Explication de texte.

I guess everybody wants to talk about last night’s Chrysler ad. OK. Let’s all watch it first; this looks like a nice HD version:

Wow. This is probably the seventh or eighth time I’ve watched it, and it keeps getting better. The opening shots are of the Rouge complex, the vast field of ominous smokestacks on the south side that you see from I-75 as you enter the metro area. It is not a pretty sight. It’s the sort of thing that if you were, say, a middle-aged woman coming to town on a house-hunting trip with your husband and little girl, preparing at midlife to pull up stakes and start over in a new city, and the day was gray and cold anyway, and suddenly the freeway starts to rise and you’re looking down at a place that looks like a set for a dystopian sci-fi flick featuring killer robots and toxic-avenger zombies — if you were that person, you might wonder what you’d gotten yourself into. (Not that I would know anything about that.)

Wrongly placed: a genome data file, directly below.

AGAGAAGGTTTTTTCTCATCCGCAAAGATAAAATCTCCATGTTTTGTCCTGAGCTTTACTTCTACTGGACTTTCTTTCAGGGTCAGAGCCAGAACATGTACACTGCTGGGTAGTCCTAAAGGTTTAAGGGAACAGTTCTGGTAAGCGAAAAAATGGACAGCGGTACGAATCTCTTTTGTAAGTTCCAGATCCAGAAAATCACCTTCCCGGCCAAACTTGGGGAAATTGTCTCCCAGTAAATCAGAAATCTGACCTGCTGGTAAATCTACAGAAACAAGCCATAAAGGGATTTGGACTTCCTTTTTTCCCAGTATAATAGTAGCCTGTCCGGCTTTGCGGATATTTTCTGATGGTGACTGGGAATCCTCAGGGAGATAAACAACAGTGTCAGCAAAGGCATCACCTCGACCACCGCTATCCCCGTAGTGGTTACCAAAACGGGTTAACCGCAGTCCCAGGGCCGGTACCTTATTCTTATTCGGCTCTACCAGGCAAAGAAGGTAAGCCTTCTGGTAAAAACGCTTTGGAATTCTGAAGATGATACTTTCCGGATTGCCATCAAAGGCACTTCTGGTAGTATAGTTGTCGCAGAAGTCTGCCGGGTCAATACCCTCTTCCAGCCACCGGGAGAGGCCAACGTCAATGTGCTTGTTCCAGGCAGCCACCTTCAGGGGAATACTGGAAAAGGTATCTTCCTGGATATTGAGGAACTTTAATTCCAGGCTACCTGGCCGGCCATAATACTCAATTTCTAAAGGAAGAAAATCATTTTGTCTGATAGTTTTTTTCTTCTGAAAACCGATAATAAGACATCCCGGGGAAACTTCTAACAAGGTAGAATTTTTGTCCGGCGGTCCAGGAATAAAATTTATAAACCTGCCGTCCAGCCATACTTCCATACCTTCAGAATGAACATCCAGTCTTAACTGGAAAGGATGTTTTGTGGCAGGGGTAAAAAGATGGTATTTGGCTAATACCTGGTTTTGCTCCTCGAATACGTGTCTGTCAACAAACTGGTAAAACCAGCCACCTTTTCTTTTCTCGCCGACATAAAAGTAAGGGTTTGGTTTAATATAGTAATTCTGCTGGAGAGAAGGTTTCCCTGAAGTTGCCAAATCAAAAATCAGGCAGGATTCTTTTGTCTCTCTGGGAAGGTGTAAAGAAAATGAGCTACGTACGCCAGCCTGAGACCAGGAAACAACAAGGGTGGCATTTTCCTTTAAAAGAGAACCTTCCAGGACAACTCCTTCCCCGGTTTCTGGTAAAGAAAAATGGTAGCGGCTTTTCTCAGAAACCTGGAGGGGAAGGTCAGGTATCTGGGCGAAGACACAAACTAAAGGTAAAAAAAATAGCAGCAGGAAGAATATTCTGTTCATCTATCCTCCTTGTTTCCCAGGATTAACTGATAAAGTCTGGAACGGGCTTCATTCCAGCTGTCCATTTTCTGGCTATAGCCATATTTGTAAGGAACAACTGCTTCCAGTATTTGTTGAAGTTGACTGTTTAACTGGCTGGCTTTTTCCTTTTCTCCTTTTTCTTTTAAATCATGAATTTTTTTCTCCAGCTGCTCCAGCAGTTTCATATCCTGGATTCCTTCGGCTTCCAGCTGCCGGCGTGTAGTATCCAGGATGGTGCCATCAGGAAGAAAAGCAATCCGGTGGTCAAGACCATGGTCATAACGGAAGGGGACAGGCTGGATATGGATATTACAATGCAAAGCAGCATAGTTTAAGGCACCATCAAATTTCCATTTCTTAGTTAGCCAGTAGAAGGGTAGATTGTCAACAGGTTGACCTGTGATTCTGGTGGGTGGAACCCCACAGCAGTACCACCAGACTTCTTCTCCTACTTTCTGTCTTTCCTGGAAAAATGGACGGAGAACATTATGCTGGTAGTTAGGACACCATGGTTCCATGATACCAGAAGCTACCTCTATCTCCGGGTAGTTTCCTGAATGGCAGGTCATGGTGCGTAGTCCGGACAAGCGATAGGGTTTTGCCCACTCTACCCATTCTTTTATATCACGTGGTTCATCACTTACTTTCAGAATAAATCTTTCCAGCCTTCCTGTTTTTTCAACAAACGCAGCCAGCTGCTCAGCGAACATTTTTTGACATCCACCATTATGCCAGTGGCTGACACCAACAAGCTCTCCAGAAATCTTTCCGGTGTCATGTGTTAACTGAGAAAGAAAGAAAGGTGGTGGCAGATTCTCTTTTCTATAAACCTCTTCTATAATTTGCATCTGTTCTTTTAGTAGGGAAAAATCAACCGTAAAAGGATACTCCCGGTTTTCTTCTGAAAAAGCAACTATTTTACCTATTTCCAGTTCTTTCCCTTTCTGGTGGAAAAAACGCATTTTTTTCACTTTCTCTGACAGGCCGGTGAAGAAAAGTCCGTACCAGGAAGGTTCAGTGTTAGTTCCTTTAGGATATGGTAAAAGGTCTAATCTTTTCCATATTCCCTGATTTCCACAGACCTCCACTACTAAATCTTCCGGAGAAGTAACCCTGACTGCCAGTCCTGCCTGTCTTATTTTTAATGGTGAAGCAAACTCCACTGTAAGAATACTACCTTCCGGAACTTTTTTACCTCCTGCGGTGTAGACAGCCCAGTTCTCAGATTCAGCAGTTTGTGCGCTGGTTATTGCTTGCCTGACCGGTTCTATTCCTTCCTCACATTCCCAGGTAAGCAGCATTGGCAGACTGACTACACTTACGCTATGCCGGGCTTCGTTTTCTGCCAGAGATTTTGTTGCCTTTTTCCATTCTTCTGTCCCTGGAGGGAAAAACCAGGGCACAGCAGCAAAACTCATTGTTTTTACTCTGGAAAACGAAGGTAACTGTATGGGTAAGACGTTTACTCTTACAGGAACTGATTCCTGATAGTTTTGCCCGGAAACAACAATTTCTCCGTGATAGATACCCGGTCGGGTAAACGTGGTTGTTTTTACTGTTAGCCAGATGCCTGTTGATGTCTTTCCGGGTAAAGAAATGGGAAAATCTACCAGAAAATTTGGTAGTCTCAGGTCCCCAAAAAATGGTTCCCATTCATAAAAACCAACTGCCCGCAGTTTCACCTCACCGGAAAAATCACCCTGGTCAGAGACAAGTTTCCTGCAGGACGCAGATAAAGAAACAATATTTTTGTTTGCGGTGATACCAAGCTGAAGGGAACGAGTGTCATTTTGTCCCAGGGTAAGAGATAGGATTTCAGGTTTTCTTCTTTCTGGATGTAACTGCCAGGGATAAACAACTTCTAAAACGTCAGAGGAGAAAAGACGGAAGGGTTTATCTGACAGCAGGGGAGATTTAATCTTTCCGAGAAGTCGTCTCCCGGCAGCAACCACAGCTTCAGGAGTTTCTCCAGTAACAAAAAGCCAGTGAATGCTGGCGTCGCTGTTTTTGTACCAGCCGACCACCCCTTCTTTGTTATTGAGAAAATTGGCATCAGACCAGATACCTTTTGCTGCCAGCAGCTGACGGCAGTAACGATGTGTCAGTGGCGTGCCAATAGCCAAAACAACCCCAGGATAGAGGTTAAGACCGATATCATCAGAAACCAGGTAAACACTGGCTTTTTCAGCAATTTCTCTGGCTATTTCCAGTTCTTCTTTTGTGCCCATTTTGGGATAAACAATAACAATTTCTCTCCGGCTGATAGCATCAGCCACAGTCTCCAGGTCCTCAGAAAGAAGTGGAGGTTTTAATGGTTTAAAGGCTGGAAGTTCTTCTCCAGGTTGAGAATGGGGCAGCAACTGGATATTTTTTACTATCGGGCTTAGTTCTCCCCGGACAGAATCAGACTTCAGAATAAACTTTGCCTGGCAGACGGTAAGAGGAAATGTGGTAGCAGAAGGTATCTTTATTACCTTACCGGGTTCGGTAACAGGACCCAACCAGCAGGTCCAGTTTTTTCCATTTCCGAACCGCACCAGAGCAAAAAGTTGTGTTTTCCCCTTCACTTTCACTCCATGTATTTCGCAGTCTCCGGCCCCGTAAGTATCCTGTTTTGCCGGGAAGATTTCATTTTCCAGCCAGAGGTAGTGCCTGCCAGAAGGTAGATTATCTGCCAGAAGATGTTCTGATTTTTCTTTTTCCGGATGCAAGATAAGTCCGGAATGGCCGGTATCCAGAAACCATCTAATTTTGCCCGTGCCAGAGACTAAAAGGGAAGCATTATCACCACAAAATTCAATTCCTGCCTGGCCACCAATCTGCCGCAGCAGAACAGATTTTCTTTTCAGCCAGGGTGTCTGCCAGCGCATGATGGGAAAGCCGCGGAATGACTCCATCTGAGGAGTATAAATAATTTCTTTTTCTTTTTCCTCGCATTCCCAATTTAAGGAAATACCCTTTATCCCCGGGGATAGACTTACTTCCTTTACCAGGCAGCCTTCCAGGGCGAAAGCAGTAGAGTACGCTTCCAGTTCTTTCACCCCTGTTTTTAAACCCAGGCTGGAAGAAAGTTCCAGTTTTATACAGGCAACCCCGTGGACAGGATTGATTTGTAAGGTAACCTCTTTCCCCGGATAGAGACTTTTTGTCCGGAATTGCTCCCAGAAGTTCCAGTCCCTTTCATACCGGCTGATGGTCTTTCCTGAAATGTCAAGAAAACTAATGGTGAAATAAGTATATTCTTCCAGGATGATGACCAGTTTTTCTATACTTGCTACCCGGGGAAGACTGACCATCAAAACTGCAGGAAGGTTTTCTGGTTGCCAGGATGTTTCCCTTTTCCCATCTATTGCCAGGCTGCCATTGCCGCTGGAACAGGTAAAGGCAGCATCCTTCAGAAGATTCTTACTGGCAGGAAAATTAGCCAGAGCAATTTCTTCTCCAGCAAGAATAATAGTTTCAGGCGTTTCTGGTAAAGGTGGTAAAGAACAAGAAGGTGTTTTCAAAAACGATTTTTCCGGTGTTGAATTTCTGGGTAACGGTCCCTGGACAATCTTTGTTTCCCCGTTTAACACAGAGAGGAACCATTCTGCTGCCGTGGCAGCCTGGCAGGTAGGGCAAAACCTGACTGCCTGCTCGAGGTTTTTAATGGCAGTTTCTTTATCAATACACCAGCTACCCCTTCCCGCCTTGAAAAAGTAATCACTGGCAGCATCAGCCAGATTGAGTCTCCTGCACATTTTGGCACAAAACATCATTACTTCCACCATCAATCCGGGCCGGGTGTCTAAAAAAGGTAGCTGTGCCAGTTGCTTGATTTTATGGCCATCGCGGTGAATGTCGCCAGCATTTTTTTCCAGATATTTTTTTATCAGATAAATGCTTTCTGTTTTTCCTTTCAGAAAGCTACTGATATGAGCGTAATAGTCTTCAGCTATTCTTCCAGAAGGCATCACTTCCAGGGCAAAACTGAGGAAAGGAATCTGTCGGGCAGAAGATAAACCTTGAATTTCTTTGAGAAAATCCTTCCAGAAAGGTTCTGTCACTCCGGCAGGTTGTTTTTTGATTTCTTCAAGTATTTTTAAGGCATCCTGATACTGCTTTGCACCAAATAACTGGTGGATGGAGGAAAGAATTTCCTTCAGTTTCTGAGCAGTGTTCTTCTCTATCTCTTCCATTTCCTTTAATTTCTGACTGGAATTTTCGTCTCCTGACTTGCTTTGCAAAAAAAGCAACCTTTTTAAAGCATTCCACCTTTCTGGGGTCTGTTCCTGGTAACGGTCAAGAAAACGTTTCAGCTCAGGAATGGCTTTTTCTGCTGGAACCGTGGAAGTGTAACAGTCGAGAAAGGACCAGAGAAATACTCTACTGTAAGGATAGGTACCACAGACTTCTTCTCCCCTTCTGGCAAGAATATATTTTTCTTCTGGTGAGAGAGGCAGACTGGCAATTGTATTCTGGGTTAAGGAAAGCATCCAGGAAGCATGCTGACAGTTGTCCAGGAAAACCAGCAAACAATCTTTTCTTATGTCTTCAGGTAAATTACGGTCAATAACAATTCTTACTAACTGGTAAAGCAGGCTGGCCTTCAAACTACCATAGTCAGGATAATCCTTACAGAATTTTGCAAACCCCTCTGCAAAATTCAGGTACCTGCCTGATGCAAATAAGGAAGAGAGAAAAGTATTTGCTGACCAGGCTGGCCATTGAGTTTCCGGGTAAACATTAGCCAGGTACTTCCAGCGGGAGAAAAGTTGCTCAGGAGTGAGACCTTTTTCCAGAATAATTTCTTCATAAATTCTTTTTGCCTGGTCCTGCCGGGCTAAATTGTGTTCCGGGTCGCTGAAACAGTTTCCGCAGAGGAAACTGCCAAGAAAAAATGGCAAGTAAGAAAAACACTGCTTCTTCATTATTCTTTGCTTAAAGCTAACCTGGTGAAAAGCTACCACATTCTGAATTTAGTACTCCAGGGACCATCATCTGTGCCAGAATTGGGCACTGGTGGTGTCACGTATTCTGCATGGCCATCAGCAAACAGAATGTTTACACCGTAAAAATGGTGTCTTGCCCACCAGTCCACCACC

Not only that, but the scene was shot in winter. No Pebble Beach ocean vistas or green mountain switchbacks or Bonneville salt flats with picturesque dust clouds, just bare trees, leaden skies and those clouds that roll in at Thanksgiving and don’t roll out until Easter except for once in a while in winter, when they are replaced by single-digit temperatures. Yep, this is the industrial Midwest, all right. The people we see on the street — Door Man and Dapper Man in Crosswalk — are African-American, as is the Fist. But not everybody. Look, a pretty skater. Are those real Lions doing roadwork? Can’t say. But it’s snowing, it’s cold, the manhole covers can’t contain the steam that rises up from below.

Is this hell? No, it’s Detroit. (And it’s a lot cooler.)

Now we see more of the car, because of course this is a car ad. If you’re an Eminem fan, or even know his face, you’ve already figured out who’s driving. After all, that’s his music on the soundtrack, along with…is that a gospel choir? Oh, man, they are going to go right up to the edge, aren’t they? And then here we are at the Fox — great marquee message, just fabulous — and yes, that is a gospel choir. Careful, Marshall, gospel choirs have been the ruin of many pop artists; they must be handled like plutonium, careful careful…

“This is the Motor City. And this is what we do.”